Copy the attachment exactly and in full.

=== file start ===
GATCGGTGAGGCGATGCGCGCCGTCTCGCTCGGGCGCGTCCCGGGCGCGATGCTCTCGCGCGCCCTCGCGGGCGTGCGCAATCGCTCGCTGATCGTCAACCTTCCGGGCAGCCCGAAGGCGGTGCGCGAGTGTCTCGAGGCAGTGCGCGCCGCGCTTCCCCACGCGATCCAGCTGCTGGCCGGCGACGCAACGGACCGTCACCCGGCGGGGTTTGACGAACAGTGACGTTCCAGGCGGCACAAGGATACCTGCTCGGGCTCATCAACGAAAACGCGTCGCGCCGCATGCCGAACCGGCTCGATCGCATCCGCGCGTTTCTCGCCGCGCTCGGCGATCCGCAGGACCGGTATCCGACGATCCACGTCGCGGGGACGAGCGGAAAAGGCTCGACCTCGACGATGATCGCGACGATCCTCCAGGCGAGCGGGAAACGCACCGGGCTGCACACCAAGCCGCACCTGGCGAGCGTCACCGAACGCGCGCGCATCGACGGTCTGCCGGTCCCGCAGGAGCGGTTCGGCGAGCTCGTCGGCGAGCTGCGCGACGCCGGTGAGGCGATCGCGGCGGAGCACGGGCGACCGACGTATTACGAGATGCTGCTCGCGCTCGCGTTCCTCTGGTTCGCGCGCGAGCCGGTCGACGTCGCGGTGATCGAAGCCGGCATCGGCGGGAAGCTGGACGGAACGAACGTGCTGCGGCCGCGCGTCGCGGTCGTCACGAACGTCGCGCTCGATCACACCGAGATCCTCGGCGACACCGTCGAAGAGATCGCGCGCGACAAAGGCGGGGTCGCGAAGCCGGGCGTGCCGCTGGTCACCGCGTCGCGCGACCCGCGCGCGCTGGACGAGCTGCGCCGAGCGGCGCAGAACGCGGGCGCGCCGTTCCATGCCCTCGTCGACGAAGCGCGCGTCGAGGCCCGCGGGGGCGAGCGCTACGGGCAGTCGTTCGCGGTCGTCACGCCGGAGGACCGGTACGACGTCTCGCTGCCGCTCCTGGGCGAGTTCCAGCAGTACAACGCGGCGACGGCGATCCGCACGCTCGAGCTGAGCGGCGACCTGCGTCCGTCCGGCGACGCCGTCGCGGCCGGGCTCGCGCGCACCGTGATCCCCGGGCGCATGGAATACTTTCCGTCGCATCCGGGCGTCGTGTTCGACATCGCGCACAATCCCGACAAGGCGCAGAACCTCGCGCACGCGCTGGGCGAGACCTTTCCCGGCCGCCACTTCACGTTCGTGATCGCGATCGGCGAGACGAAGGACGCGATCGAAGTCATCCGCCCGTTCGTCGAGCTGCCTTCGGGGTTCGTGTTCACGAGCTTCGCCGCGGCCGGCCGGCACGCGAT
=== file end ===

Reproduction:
GATCGGTGAGGCGATGCGCGCCGTCTCGCTCGGGCGCGTCCCGGGCGCGATGCTCTCGCGCGCCCTCGCGGGCGTGCGCAATCGCTCGCTGATCGTCAACCTTCCGGGCAGCCCGAAGGCGGTGCGCGAGTGTCTCGAGGCAGTGCGCGCCGCGCTTCCCCACGCGATCCAGCTGCTGGCCGGCGACGCAACGGACCGTCACCCGGCGGGGTTTGACGAACAGTGACGTTCCAGGCGGCACAAGGATACCTGCTCGGGCTCATCAACGAAAACGCGTCGCGCCGCATGCCGAACCGGCTCGATCGCATCCGCGCGTTTCTCGCCGCGCTCGGCGATCCGCAGGACCGGTATCCGACGATCCACGTCGCGGGGACGAGCGGAAAAGGCTCGACCTCGACGATGATCGCGACGATCCTCCAGGCGAGCGGGAAACGCACCGGGCTGCACACCAAGCCGCACCTGGCGAGCGTCACCGAACGCGCGCGCATCGACGGTCTGCCGGTCCCGCAGGAGCGGTTCGGCGAGCTCGTCGGCGAGCTGCGCGACGCCGGTGAGGCGATCGCGGCGGAGCACGGGCGACCGACGTATTACGAGATGCTGCTCGCGCTCGCGTTCCTCTGGTTCGCGCGCGAGCCGGTCGACGTCGCGGTGATCGAAGCCGGCATCGGCGGGAAGCTGGACGGAACGAACGTGCTGCGGCCGCGCGTCGCGGTCGTCACGAACGTCGCGCTCGATCACACCGAGATCCTCGGCGACACCGTCGAAGAGATCGCGCGCGACAAAGGCGGGGTCGCGAAGCCGGGCGTGCCGCTGGTCACCGCGTCGCGCGACCCGCGCGCGCTGGACGAGCTGCGCCGAGCGGCGCAGAACGCGGGCGCGCCGTTCCATGCCCTCGTCGACGAAGCGCGCGTCGAGGCCCGCGGGGGCGAGCGCTACGGGCAGTCGTTCGCGGTCGTCACGCCGGAGGACCGGTACGACGTCTCGCTGCCGCTCCTGGGCGAGTTCCAGCAGTACAACGCGGCGACGGCGATCCGCACGCTCGAGCTGAGCGGCGACCTGCGTCCGTCCGGCGACGCCGTCGCGGCCGGGCTCGCGCGCACCGTGATCCCCGGGCGCATGGAATACTTTCCGTCGCATCCGGGCGTCGTGTTCGACATCGCGCACAATCCCGACAAGGCGCAGAACCTCGCGCACGCGCTGGGCGAGACCTTTCCCGGCCGCCACTTCACGTTCGTGATCGCGATCGGCGAGACGAAGGACGCGATCGAAGTCATCCGCCCGTTCGTCGAGCTGCCTTCGGGGTTCGTGTTCACGAGCTTCGCCGCGGCCGGCCGGCACGCGAT